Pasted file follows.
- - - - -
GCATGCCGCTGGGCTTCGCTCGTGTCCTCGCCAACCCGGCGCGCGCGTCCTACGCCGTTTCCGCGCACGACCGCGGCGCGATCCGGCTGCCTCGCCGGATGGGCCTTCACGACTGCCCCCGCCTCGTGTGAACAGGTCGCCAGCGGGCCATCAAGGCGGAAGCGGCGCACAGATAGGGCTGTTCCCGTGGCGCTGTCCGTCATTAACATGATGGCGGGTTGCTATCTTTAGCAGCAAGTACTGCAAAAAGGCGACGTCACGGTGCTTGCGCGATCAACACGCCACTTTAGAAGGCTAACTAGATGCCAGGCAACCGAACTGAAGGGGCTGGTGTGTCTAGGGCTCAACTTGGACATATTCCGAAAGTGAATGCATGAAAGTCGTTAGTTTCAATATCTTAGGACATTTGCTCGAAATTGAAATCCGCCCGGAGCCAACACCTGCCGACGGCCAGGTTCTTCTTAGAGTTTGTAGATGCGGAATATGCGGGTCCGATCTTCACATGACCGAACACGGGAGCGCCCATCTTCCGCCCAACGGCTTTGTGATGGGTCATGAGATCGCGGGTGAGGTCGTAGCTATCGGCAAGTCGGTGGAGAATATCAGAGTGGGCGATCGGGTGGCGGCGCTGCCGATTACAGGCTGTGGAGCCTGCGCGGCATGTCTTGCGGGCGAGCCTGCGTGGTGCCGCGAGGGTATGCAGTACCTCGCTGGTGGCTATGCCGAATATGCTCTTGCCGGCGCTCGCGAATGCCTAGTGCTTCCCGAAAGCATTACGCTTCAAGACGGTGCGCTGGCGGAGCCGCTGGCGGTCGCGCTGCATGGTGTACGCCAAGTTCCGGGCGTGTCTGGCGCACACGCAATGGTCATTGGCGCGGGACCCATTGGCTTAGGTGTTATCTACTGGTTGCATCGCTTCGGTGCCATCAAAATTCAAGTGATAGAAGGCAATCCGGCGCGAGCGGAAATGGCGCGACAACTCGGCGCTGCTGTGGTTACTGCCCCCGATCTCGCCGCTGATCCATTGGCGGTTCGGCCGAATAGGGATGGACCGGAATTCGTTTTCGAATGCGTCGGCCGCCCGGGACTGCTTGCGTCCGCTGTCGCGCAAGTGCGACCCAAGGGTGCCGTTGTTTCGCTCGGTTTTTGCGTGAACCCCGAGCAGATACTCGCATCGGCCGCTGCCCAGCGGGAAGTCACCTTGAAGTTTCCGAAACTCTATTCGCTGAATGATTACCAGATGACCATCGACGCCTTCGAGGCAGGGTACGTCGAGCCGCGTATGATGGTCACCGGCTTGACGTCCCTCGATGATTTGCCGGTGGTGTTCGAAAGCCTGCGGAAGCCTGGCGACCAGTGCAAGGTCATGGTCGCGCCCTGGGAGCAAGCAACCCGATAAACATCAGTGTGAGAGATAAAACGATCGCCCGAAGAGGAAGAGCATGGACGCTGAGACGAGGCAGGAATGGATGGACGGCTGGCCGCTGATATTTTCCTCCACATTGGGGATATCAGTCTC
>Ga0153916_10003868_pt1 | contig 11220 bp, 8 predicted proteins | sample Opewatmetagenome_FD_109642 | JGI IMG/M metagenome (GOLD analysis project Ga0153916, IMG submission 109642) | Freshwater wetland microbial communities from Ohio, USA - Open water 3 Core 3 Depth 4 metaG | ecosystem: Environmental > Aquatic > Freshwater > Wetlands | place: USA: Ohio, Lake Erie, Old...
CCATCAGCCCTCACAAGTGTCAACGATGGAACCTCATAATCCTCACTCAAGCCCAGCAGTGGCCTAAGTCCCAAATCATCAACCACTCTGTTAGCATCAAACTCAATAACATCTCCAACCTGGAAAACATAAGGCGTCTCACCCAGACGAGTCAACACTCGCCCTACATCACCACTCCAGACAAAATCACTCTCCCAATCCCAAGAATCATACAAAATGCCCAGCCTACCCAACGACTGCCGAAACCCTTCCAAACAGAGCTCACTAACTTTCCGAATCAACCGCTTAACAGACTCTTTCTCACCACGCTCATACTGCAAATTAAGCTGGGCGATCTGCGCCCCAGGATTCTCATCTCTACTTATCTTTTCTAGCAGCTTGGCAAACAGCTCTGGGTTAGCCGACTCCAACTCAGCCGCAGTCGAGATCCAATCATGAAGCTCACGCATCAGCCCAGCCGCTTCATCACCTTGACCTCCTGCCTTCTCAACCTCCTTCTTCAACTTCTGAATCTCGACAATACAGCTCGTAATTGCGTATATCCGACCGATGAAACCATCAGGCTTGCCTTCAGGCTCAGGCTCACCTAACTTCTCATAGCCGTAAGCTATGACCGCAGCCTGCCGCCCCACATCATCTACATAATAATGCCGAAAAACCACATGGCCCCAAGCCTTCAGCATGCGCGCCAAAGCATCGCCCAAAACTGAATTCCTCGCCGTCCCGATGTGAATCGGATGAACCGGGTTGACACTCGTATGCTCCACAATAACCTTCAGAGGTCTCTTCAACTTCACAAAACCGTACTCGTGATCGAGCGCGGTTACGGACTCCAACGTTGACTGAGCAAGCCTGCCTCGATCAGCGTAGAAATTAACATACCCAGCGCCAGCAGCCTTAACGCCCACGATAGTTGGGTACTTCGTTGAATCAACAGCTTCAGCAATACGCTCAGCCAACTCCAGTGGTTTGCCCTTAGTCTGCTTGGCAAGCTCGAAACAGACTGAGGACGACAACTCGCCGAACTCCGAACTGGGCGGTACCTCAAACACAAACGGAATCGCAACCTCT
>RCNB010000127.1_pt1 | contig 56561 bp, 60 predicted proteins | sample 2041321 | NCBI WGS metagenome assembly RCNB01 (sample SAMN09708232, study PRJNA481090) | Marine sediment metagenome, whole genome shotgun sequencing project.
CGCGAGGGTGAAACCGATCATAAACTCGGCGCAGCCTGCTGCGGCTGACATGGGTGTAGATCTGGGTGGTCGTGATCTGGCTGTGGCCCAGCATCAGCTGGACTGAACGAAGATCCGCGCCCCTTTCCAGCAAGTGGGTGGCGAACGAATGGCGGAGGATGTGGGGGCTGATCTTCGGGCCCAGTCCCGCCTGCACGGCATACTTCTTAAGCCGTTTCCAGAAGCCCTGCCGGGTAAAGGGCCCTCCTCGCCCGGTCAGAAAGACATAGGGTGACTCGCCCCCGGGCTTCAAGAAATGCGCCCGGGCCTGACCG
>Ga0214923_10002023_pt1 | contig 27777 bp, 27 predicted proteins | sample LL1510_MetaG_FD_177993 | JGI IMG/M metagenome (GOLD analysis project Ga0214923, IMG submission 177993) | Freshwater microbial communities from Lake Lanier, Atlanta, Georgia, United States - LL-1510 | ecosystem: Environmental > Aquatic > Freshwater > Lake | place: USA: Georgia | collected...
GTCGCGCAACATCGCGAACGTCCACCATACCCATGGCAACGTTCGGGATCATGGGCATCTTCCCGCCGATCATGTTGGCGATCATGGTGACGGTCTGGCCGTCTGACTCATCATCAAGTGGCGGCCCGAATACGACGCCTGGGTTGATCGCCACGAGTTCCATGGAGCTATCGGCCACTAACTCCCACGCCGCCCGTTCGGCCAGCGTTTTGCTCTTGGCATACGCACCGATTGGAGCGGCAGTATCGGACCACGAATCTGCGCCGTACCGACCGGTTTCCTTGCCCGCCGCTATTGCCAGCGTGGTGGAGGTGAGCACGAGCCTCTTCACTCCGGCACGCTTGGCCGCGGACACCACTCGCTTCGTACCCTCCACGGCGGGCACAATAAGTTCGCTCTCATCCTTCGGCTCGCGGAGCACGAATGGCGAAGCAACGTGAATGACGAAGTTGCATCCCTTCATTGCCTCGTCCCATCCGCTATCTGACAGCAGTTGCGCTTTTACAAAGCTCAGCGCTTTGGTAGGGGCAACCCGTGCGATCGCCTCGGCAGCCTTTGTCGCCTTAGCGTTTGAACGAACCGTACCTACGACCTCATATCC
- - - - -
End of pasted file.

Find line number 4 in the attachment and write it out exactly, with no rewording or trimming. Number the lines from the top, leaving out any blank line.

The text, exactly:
>RCNB010000127.1_pt1 | contig 56561 bp, 60 predicted proteins | sample 2041321 | NCBI WGS metagenome assembly RCNB01 (sample SAMN09708232, study PRJNA481090) | Marine sediment metagenome, whole genome shotgun sequencing project.